On September 10th, 2019, Microsoft released Azure AD Connect v1.4.
Customers that had configured their Azure AD Connect for auto-upgrade are now experiencing rolling upgrades, which can cause mass deletion of devices from Azure AD. One of my clients contacted me today after receiving a rather alarming and unsettling email about several hundred objects being deleted:
Their question to me was: “This is very concerning. Should I be worried or no?”
My immediate response was “Call me ASAP!” – as I thought that someone had restructured their organizational units in Active Directory, which is a common cause of mass deletion of objects from Azure AD. As I waited for the remote sharing invite to arrive in m y inbox, I began formulating my plan: identify the OU that changed, go into AAD Connect and start syncing that OU again, and then on next full sync, it would restore all the soft deleted objects. I’ve done this before, so I was expecting to bring this issue to closure quickly… or so I thought.
After further investigation, we couldn’t find any evidence of OU changes. In fact, this customer followed best practice by not performing OU filtering (which avoids the problem of OU changes causing mass deletes).
Puzzled, I noticed that in the AAD Synchronization Service, the first instance of the mass delete event occurred as part of a FULL Sync. “Aha!” – I thought to myself, a full sync can only occur when a human is involved, so let’s track down who did this and have a chat. If left unprovoked, AAD Connect only runs Delta syncs every 30 minutes.
We quickly ruled out human involvement, as there was no evidence of any recent interactive logon.
The next thought that came to mind was a feature of AD Connect, called Auto Upgrade. We checked the Control Panel > Programs and noticed that AAD Connect was updated today. Aha! .. But why would the upgrade cause a mass deletion?
We then looked at the Azure AD release notes and noticed this explanation:
With this version of Azure AD Connect some customers may see some or all of their Windows devices disappear from Azure AD. This is not a cause for concern, as these device identities are not used by Azure AD during conditional access authorization. For more information see Understanding Azure AD Connect 1.4.xx.x device disappearnce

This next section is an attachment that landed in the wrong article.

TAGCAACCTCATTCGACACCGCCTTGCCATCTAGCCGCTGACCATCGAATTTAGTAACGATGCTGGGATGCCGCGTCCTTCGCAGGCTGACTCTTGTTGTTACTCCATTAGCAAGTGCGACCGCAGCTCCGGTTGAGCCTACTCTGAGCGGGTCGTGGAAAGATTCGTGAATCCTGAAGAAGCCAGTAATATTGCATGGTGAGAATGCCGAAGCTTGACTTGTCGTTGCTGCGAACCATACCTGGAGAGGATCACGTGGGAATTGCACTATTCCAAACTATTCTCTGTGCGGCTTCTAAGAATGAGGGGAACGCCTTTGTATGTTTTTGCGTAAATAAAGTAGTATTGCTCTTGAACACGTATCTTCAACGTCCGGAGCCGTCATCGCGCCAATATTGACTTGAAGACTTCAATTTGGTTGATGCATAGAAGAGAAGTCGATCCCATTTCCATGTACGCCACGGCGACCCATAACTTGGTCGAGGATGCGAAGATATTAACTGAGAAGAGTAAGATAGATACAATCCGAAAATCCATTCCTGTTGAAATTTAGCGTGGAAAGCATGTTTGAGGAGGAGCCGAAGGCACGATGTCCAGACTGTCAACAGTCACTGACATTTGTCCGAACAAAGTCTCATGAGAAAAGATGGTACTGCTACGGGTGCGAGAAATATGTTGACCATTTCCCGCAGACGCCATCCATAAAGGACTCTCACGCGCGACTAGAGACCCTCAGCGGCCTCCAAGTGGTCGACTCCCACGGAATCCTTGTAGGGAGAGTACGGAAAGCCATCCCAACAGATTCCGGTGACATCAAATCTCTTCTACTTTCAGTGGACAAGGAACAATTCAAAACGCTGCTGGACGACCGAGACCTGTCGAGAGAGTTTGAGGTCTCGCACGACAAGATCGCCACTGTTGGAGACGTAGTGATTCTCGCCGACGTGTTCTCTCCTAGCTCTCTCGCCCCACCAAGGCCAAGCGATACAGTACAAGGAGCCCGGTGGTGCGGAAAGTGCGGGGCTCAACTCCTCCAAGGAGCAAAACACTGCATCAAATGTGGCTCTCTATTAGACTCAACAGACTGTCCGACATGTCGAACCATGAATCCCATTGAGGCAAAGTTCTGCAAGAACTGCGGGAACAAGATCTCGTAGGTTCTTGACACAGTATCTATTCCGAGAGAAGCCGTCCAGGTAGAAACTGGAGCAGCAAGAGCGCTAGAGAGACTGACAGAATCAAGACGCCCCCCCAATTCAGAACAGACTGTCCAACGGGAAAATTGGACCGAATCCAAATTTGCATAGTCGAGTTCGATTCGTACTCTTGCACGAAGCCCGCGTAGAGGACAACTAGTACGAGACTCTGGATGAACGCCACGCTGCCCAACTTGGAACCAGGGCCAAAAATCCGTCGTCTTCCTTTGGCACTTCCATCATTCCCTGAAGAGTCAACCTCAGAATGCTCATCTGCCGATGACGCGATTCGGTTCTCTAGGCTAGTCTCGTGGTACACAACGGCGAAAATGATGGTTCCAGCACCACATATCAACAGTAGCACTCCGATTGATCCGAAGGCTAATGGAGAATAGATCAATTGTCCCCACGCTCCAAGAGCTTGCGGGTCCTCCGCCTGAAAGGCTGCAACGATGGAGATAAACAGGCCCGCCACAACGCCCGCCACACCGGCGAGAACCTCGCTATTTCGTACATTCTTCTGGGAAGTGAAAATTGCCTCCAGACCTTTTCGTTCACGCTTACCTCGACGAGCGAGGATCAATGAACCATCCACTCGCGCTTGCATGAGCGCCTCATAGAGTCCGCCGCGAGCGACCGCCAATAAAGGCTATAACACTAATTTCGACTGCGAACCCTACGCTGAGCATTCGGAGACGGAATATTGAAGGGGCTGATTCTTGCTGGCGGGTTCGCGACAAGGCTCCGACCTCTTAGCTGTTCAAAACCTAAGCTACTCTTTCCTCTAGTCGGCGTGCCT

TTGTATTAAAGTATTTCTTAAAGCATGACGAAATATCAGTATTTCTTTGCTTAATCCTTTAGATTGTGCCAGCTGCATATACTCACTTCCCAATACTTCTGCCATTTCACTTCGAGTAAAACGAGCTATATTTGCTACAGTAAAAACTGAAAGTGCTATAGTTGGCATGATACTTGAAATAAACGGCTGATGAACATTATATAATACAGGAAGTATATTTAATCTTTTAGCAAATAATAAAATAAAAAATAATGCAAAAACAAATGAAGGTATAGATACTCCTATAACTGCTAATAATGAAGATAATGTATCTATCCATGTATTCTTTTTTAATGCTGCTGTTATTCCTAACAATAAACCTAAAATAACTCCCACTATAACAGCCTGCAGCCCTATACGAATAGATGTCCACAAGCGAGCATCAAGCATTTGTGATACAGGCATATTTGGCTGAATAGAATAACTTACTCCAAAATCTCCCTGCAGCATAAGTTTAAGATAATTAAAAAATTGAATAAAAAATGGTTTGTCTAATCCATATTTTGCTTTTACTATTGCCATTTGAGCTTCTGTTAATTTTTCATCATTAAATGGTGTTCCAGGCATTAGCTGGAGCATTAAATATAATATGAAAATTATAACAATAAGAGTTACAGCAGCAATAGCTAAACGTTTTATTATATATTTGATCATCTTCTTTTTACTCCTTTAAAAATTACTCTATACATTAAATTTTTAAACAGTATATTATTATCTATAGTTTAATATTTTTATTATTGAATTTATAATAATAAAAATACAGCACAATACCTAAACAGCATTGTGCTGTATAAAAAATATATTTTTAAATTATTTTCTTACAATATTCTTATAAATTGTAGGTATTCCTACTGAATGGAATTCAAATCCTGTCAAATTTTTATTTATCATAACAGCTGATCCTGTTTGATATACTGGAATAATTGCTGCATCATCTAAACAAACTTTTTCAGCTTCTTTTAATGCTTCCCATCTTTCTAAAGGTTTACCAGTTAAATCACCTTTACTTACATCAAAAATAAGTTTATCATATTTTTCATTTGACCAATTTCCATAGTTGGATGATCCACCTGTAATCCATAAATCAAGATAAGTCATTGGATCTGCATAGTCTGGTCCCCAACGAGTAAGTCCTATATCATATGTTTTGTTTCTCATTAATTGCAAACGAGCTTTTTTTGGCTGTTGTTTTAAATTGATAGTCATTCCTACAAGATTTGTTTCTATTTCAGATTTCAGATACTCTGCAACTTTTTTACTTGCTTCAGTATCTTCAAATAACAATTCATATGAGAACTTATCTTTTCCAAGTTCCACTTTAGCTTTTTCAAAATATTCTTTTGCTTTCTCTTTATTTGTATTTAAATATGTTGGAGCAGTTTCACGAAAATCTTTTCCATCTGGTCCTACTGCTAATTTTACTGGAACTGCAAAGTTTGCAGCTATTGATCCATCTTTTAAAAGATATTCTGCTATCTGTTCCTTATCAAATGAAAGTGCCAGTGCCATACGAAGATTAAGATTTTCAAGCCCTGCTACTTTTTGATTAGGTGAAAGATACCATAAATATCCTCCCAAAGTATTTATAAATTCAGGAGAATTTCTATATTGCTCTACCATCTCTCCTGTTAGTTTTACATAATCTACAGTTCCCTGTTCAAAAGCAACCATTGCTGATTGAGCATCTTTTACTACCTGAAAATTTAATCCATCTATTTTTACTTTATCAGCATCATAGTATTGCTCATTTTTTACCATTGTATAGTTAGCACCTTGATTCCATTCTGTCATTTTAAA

Then scrolling down to the Fixed Issues section we saw:
“Fixed a bug where non-Windows 10 computers were syncing unexpectedly. Note that the effect of this change is that non-Windows-10 computers that were previously synced will now be deleted. This does not affect any features as the sync of Windows computers is only used for Hybrid Azure AD domain join, which only works for Windows-10 devices.”
Fascinating. So this explained why we saw 900 objects attempt to be deleted, and upon verification, they were Windows 7 objects, and Windows Server objects.
Azure AD Connect will not permit more than 500 objects to be deleted, so that is why the warning email was sent. We surmised that the proper thing to do was to remove the deletion protection mechanism otherwise the AAD Connect would perpetually remain in an error-status, unable to delete all these devices itself.
So we ran these three PowerShell Commands on the AAD Connect Server:
Then we started a full sync:
start-adsyncsynccycle -policytype Initial
Then after watching the deletion finish in the Synchronization Service GUI tool, we re-enabled the deletion threshold:
Enable-ADSyncExportDeletionThreshold -DeletionThreshold 500.
Hopefully this helps! More information about this issue can be found here: